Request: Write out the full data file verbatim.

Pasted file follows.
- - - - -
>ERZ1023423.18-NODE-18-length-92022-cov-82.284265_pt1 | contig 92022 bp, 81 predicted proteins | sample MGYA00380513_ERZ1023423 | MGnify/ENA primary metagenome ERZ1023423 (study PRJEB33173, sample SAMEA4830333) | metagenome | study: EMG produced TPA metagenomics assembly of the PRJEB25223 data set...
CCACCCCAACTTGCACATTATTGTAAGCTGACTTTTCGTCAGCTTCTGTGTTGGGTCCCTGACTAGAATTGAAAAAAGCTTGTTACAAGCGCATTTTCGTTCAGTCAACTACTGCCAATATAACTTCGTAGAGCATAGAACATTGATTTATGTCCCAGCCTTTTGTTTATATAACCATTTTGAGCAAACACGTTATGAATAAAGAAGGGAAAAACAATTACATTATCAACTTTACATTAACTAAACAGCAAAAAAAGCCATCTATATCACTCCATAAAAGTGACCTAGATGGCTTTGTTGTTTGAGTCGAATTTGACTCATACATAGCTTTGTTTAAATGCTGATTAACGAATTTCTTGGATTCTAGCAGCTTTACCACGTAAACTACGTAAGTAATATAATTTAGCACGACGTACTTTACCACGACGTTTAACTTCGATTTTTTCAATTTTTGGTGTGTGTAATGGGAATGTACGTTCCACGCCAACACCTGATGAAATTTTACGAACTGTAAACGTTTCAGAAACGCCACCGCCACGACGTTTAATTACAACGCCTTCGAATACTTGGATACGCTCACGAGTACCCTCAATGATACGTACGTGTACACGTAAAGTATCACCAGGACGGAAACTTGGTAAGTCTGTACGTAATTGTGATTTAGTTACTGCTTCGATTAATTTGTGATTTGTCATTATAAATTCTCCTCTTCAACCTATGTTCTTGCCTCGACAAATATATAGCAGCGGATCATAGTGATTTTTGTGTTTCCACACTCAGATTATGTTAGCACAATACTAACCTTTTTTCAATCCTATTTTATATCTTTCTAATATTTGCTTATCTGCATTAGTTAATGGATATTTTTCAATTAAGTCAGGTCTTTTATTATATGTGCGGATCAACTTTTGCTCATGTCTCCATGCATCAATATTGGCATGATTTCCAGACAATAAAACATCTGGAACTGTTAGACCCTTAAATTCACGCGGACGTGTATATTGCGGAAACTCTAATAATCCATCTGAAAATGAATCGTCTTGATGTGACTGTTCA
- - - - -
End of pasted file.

>ERZ1023423.18-NODE-18-length-92022-cov-82.284265_pt1 | contig 92022 bp, 81 predicted proteins | sample MGYA00380513_ERZ1023423 | MGnify/ENA primary metagenome ERZ1023423 (study PRJEB33173, sample SAMEA4830333) | metagenome | study: EMG produced TPA metagenomics assembly of the PRJEB25223 data set...
CCACCCCAACTTGCACATTATTGTAAGCTGACTTTTCGTCAGCTTCTGTGTTGGGTCCCTGACTAGAATTGAAAAAAGCTTGTTACAAGCGCATTTTCGTTCAGTCAACTACTGCCAATATAACTTCGTAGAGCATAGAACATTGATTTATGTCCCAGCCTTTTGTTTATATAACCATTTTGAGCAAACACGTTATGAATAAAGAAGGGAAAAACAATTACATTATCAACTTTACATTAACTAAACAGCAAAAAAAGCCATCTATATCACTCCATAAAAGTGACCTAGATGGCTTTGTTGTTTGAGTCGAATTTGACTCATACATAGCTTTGTTTAAATGCTGATTAACGAATTTCTTGGATTCTAGCAGCTTTACCACGTAAACTACGTAAGTAATATAATTTAGCACGACGTACTTTACCACGACGTTTAACTTCGATTTTTTCAATTTTTGGTGTGTGTAATGGGAATGTACGTTCCACGCCAACACCTGATGAAATTTTACGAACTGTAAACGTTTCAGAAACGCCACCGCCACGACGTTTAATTACAACGCCTTCGAATACTTGGATACGCTCACGAGTACCCTCAATGATACGTACGTGTACACGTAAAGTATCACCAGGACGGAAACTTGGTAAGTCTGTACGTAATTGTGATTTAGTTACTGCTTCGATTAATTTGTGATTTGTCATTATAAATTCTCCTCTTCAACCTATGTTCTTGCCTCGACAAATATATAGCAGCGGATCATAGTGATTTTTGTGTTTCCACACTCAGATTATGTTAGCACAATACTAACCTTTTTTCAATCCTATTTTATATCTTTCTAATATTTGCTTATCTGCATTAGTTAATGGATATTTTTCAATTAAGTCAGGTCTTTTATTATATGTGCGGATCAACTTTTGCTCATGTCTCCATGCATCAATATTGGCATGATTTCCAGACAATAAAACATCTGGAACTGTTAGACCCTTAAATTCACGCGGACGTGTATATTGCGGAAACTCTAATAATCCATCTGAAAATGAATCGTCTTGATGTGACTGTTCA